Thailand casino committee to deliver verdict this week
The Thai government committee tasked with evaluating the feasibleness of legalizing casinos in the country will present its findings before the end of the week. The prospect of legalized gambling in Thailand significantly increased after a government committee identified Bangkok as the location for the nation’s first casino.
The committee created a 60-representative board in June after the country revealed they would back around five integrated resorts (IR) for the entire process. According to the committee, the move would lower the number of illicit gaming establishments in the country. The committee comprises 15 Thai cabinet representatives, and the different political parties supply the remaining 45 members.
According to reports, the committee’s findings have already been approved and given the go-ahead for the next potential development stage. During their research, the committee conducted 24 meetings and pored through the possible implications and results if Thailand were to legalize casinos.
The House Speaker, Chuan Leekpai, will reportedly receive the group’s recommendation this week after the final draft of the proposal is approved. The committee produced a scheme enabling depressed locations that provide strategic entry for international travel to receive some development in their economic sectors.
The committee’s plan also lays out operator and investment requirements for the gaming industry and their tax obligations. It also gave a detailed breakdown of how gambling could affect society adversely and the mitigation policies to be initiated if that occurred.
They shed light on the future casino locations and foreign and local investment partners’ probable impact on biodiversity. Provision was also made to cater to instances of potential money laundering and ensure there would be responsible gambling.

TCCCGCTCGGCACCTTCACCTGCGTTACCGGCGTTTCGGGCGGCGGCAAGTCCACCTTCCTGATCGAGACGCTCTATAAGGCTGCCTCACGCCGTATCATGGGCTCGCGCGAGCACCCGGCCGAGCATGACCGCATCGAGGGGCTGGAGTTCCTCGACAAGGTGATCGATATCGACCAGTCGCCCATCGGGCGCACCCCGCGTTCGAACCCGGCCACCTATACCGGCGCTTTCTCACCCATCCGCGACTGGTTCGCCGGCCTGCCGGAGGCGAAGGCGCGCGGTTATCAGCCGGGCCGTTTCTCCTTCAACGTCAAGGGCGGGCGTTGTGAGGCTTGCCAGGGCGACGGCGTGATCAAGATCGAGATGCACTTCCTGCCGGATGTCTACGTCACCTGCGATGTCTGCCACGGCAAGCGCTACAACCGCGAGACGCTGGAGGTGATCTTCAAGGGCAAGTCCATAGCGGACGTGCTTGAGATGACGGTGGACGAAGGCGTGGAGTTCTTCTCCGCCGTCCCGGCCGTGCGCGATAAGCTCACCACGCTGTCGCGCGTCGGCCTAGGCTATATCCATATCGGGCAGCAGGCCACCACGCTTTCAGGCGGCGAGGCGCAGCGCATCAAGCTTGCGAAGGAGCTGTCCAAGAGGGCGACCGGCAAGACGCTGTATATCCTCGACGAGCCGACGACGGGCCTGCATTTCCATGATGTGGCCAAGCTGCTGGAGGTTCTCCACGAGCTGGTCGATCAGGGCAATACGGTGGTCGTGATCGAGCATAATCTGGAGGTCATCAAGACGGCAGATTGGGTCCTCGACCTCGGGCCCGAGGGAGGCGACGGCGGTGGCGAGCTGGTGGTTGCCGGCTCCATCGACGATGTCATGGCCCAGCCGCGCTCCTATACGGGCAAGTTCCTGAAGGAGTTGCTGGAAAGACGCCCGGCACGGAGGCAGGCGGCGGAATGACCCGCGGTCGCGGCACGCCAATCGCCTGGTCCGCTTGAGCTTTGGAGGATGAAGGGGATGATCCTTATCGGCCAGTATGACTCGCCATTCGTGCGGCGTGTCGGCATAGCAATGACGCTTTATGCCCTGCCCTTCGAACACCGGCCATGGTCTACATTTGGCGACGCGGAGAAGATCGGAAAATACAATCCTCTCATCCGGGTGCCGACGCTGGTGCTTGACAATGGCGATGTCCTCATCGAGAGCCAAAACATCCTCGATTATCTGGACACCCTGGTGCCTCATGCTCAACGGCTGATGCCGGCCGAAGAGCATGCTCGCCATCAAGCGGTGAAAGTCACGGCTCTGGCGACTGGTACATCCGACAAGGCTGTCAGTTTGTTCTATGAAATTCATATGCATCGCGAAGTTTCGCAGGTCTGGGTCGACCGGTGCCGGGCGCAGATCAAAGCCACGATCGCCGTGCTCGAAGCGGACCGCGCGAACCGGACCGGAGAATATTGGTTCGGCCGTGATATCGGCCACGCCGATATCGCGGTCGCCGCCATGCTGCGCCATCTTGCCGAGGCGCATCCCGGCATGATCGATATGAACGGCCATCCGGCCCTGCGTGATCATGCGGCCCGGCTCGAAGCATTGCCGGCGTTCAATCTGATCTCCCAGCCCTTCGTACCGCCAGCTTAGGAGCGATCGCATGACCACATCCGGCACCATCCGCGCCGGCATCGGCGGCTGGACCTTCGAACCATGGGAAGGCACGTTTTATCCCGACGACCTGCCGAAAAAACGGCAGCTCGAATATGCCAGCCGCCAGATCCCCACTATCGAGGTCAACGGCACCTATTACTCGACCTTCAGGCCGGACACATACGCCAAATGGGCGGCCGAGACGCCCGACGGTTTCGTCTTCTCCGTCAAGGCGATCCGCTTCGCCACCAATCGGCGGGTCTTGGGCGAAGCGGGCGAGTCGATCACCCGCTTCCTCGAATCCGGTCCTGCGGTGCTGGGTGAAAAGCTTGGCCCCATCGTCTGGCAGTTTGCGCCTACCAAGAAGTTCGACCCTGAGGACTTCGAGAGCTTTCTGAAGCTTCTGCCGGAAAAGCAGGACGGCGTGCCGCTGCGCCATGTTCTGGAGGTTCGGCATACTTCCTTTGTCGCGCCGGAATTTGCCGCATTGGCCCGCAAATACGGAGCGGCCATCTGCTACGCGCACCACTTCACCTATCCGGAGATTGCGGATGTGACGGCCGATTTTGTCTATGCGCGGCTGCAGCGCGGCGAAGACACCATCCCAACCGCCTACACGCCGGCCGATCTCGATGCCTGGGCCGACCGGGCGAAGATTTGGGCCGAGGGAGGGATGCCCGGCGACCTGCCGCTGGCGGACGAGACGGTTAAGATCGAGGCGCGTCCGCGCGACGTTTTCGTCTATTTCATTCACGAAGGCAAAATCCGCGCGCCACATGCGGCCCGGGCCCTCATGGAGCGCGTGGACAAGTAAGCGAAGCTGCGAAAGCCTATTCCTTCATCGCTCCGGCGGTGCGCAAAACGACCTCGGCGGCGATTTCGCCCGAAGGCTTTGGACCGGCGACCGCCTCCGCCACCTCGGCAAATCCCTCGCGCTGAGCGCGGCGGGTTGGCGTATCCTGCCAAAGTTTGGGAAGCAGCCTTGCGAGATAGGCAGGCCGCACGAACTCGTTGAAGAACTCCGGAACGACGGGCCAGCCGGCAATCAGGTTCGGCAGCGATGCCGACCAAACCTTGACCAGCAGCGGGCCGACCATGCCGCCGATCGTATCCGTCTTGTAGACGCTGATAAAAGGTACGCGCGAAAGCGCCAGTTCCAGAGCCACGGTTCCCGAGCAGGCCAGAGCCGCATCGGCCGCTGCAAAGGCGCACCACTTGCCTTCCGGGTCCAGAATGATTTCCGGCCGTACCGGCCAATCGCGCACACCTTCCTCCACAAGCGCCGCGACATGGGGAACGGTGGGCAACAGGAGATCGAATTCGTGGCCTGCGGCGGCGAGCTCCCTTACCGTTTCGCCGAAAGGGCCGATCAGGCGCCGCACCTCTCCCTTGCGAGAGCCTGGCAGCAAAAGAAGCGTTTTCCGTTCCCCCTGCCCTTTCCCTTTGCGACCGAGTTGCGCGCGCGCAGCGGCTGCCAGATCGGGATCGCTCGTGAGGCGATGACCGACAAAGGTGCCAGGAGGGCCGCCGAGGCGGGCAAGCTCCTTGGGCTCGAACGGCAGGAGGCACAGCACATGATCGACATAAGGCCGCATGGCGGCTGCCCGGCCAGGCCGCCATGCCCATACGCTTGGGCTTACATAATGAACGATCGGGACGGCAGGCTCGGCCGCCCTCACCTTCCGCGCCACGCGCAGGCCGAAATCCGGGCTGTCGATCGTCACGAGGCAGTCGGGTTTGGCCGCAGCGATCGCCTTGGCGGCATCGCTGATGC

Over the last few months, the Thailand committee has produced periodic updates concerning their research, but they are yet to give any news about its final report. The decision was left to the House to make known whatever aspect of the information it thought needed awareness.
Having the House review the bill is not the last phase. Thailand’s parliament is still mandated to give the project the go-ahead before it can begin.
The Thai government is currently facing some internal issues involving Prime Minister Prayut Chan-o-cha that could possibly disrupt the IR efforts. The president was recently the recipient of an opposition attack.
A request for a vote of no confidence was also issued and held on Saturday, but Prayuth emerged the victor, as on previous occasions. The 68-year-old came into power in 2014 due to a coup and has remained in power since then. While his most recent victory was only by a margin, it will enable him to remain in power until March next year, when his tenure ends.
The country will reportedly have minor disturbances until the end of Prayuth’s tenure so the government can proceed with its various projects with little disruption. All the processes for the proposal could be finished within a year if the IR project is approved by the House and given to the Parliament in due time.
Another essential requirement for the proposal to kick off is the availability of investors to pay for the construction of the resorts, the cost of which will undoubtedly be considerable.
Thailand could possibly compete with areas like Japan and Macau. Both locations will need substantial capital to get their various casino markets going. Japan estimated the total cost of casino resorts to be around $10 billion to $12 billion. While already intimidating, the amount could be even harder to acquire due to how global supply chains, as well as tourism and travel, are stilted because of the pandemic.
Regardless, Thailand may have the upper hand because some gambling operators may have already indicated an interest in the country’s gambling sector. In June, Bernstein revealed that the Las Vegas Sands could possibly enter the new integrated resort space in the country. At the moment, neither the move’s legislative grounds nor the intent of the company has been verified.